Friskies® Post

Cat Behavior Confusion

So many of the questions my office receives have to do with cat parents misunderstanding what their cats are trying to tell them through their actions. The key to solving a behavior issue is to identify the cause because when cat parents go off on the wrong track, problem-solving takes longer and often is ineffective. So I figured it was time to do a quick run-through of some common behavior concerns that cat parents have and give you a few key points to get you headed in the right direction.

Litter Box Problems

When a cat stops using the litter box it becomes quite stressful for everyone in the family - both feline and human. In many homes, a litter box problem can end up being a deal-breaker and the cat is at high risk of ending up at a shelter. That doesn't have to be the case. Here's the three-step process to resolving the issue:

  1. Have your cat checked by the veterinarian immediately because many litter box problems have an underlying medical cause.
  2. Take a second look at the litter box set-up. Make sure you're keeping up your end of the deal by maintaining box cleanliness and that the set-up and location are appealing to your cat. YOU may like the set-up (covered box or out-of-the-way location) but your CAT may not like it (too cramped or too remote).

    Examine the household dynamics and environmental issues. If your cat received a clean bill of health from the veterinarian and you know you have an ideal litter box set-up, something may be going on in the environment. In a multicat home there may be tension that causes one cat to be reluctant to venture to the box. Have changes taken place in the home? Stressors that we consider minor may be viewed differently by a cat.

Furniture Scratching

So many people view this as willful and deliberate destruction but nothing could be further from the truth. Scratching is a normal and natural part of feline life and your cat will choose the most effective surface for that task. If your furniture is the target then that means the scratching post isn't the right one. Here are some tips:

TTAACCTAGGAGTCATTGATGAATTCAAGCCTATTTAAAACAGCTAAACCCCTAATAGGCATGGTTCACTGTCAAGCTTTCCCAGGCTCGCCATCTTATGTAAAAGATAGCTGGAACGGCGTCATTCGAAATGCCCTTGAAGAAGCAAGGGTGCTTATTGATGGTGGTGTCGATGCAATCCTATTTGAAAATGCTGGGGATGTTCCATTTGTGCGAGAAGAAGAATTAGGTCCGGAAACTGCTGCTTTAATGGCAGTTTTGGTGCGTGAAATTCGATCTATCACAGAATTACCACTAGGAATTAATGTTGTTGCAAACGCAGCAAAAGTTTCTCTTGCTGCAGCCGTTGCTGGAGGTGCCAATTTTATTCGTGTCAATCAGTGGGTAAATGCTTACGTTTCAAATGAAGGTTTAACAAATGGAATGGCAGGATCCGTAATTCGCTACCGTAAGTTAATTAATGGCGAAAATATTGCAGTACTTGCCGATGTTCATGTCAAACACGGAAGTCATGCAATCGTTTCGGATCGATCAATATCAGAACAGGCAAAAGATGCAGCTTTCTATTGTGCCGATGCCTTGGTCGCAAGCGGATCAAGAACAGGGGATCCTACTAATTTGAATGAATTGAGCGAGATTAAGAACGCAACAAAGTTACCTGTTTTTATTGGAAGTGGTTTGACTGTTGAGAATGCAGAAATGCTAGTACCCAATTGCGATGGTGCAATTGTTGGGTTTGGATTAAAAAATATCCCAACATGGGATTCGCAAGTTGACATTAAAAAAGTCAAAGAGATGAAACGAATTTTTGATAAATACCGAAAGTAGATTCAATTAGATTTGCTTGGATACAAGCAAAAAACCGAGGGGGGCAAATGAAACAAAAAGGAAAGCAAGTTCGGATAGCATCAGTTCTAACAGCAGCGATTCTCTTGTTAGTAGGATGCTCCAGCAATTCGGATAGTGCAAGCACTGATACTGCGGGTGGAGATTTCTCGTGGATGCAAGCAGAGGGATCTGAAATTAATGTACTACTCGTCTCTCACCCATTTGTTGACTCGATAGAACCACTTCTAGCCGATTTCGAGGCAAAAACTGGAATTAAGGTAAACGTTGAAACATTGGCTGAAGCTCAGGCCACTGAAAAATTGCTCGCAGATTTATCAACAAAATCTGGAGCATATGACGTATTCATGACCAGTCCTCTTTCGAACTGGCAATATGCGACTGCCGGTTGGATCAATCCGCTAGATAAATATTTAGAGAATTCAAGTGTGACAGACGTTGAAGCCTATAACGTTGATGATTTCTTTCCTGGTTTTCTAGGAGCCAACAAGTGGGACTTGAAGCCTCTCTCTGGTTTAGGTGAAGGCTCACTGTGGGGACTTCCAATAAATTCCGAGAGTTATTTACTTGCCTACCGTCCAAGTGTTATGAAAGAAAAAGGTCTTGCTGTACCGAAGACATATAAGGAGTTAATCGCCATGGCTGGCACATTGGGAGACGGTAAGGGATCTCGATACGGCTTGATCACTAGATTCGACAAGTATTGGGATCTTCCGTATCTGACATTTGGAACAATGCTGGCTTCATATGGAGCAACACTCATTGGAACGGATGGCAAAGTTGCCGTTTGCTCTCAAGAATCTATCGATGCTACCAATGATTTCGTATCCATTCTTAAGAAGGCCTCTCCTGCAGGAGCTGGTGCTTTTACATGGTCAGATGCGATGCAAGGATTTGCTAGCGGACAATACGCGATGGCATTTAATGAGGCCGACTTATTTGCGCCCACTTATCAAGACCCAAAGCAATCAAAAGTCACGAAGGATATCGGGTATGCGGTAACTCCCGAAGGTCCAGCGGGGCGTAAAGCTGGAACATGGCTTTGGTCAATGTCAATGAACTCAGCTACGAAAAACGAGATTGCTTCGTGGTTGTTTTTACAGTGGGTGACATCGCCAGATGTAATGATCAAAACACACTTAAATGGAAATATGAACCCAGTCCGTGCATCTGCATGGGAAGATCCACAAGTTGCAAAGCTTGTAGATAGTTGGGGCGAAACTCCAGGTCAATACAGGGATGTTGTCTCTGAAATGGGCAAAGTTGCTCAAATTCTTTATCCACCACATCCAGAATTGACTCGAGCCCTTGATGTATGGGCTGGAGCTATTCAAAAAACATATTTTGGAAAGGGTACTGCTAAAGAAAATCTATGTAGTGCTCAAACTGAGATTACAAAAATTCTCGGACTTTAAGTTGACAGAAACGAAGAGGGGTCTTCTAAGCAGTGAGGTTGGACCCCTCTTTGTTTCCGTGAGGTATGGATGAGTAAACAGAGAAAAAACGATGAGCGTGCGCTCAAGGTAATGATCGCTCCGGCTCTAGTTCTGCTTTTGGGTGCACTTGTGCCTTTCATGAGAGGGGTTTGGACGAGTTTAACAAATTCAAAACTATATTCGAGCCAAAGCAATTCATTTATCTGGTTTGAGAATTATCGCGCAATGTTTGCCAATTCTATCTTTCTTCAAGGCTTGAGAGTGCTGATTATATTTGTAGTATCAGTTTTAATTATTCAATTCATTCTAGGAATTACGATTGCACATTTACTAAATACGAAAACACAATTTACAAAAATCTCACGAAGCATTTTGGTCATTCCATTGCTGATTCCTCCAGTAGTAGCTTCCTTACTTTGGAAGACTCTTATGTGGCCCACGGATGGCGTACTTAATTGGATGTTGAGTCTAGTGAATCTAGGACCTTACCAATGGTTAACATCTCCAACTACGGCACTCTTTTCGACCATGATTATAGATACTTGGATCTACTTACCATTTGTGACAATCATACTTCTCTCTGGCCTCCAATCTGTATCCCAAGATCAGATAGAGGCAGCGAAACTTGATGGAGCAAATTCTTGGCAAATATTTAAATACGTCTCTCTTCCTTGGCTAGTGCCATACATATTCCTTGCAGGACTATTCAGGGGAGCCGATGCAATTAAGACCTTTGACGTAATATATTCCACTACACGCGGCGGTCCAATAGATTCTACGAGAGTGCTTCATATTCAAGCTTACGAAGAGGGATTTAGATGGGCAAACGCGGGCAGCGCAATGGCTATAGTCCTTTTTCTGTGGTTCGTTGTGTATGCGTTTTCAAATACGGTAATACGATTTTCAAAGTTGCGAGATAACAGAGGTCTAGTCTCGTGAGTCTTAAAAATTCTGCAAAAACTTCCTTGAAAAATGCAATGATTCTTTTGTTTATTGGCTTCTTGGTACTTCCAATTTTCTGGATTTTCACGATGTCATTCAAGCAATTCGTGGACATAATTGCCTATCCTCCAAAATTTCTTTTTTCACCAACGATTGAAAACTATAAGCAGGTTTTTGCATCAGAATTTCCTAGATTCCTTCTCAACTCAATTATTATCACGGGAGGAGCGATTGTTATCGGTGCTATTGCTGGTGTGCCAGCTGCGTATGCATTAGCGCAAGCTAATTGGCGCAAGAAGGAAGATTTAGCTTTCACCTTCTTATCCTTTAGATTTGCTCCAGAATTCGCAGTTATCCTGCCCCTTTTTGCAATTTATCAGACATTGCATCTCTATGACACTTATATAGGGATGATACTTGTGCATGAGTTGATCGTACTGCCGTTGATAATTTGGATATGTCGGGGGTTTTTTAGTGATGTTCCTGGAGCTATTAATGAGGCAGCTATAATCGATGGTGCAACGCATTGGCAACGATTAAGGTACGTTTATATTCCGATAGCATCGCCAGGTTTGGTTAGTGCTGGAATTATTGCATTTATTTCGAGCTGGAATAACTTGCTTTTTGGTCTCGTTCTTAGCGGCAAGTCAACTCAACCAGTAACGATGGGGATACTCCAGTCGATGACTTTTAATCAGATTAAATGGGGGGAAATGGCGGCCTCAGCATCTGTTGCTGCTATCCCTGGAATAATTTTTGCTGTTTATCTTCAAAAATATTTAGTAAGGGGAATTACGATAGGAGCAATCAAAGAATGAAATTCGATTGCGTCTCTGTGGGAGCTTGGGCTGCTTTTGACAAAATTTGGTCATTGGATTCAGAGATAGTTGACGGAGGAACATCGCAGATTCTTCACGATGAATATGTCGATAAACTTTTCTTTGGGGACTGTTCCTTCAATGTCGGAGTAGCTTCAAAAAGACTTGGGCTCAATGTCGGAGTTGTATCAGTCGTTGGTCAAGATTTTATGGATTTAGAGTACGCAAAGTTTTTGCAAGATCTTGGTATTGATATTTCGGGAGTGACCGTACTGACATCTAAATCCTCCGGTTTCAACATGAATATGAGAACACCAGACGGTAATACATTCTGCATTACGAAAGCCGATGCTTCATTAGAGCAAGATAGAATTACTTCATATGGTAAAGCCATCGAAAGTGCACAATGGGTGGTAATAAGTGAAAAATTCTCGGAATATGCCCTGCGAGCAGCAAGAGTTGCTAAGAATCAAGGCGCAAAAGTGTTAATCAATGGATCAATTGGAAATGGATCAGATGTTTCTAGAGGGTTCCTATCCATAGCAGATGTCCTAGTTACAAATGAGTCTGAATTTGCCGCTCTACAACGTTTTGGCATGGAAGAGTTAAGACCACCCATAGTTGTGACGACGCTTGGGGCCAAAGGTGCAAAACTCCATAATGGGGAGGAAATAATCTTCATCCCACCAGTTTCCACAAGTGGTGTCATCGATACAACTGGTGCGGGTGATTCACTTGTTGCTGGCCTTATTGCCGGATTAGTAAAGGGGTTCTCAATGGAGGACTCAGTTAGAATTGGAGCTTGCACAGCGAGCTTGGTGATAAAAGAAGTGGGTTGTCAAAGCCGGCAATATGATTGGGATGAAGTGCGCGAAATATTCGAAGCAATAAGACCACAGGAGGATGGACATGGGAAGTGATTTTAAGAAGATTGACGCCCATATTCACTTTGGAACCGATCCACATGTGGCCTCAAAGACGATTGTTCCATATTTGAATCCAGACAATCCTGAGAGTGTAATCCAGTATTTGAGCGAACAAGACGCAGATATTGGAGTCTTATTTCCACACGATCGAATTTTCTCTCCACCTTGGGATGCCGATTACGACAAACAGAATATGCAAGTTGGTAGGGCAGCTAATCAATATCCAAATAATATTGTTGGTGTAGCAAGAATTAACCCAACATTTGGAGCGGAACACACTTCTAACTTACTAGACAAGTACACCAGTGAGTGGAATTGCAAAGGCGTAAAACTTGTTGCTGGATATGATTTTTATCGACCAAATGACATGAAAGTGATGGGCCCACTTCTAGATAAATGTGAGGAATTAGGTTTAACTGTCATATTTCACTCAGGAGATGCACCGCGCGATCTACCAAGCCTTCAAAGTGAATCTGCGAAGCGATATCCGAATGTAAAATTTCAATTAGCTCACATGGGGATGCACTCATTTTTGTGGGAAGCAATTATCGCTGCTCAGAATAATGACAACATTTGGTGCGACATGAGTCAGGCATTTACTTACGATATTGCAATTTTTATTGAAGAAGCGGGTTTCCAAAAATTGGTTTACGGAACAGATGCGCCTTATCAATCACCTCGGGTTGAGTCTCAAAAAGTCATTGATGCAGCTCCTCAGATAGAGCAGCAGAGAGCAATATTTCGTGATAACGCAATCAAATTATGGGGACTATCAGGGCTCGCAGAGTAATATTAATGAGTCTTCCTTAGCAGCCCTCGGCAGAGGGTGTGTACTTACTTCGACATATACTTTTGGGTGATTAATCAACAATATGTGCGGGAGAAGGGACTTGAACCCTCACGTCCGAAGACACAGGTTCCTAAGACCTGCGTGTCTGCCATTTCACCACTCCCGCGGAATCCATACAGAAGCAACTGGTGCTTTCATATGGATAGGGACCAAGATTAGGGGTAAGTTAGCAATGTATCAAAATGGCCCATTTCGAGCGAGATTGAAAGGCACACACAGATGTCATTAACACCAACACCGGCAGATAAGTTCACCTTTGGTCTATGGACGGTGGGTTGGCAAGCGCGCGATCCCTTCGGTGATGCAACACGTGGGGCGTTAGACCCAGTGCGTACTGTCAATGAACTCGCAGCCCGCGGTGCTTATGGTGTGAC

1. The scratching post should be tall. I've seen so many short posts in homes and they aren't good for anything larger than a young kitten. When your cat scratches he is also stretching his muscles so provide a post that is tall enough for him to get a full stretch.
  2. The post must be sturdy. The taller the post, the wider the base must be. One of the reasons your cat chooses the furniture is that he knows it won't topple over.
  3. The post should be covered in a rough texture. Don't choose a fluffy soft, carpet-covered post. He needs something that will effectively remove the outer dead sheath of the nail. Sisal is a great option.
  4. Locate the post where your cat likes to scratch. Place the post near the piece of furniture that is currently the target. Cover the furniture with some double-sided tape or tuck a sheet all around it.

Counter Surfing

Cats loves elevated areas and there's usually one place they choose that we don't like - the kitchen counter. Some cats like to be up there because of all the food they can find. Other cats like the fact that they can be high up to look out the window. A cat may also want to be up there in order to get your attention. In a multipet household, a cat may go up there because he feels safer being elevated. Here's how you address the problem:

  1. Keep all food put away to remove temptation.
  2. Don't give your cat attention when he's on the counter - just place him back on ground level without making eye contact, talking or petting.
  3. Provide allowable elevated areas such as cat trees and window perches so your cat can look out the window. You can even put a bird feeder outside the window so the cat will choose to sit on the cat tree to look outside instead of camping out at the window above the kitchen counter.
  4. In a multipet environment where security is an issue, provide more than one elevated area in different parts of the home.
  5. When you aren't using the kitchen counter, cover the areas with pieces of plastic carpet protectors. Get the kind with the nubby feet on one side and place the pieces nubby-side up. This will make it an unappealing surface for the cat.

The above three behavior issues are just three of the most common issues that cat parents sometimes have to face but no matter what concern you may be personally dealing with when it comes to your cat, take time to figure out what he may actually be needing or trying to say by his behavior so you can provide a better option.

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About Pam Johnson-Bennett

Pam Johnson-Bennett is a Certified Cat Behavior Consultant and best-selling author of seven books on cat behavior and training. Pam is one of the most well-known experts on cats and a pioneer in the field of behavior consulting. Pam owns Cat Behavior Associates, LLC, a veterinarian-referred behavior practice in Nashville, TN. Her website is www.catbehaviorassociates.com.

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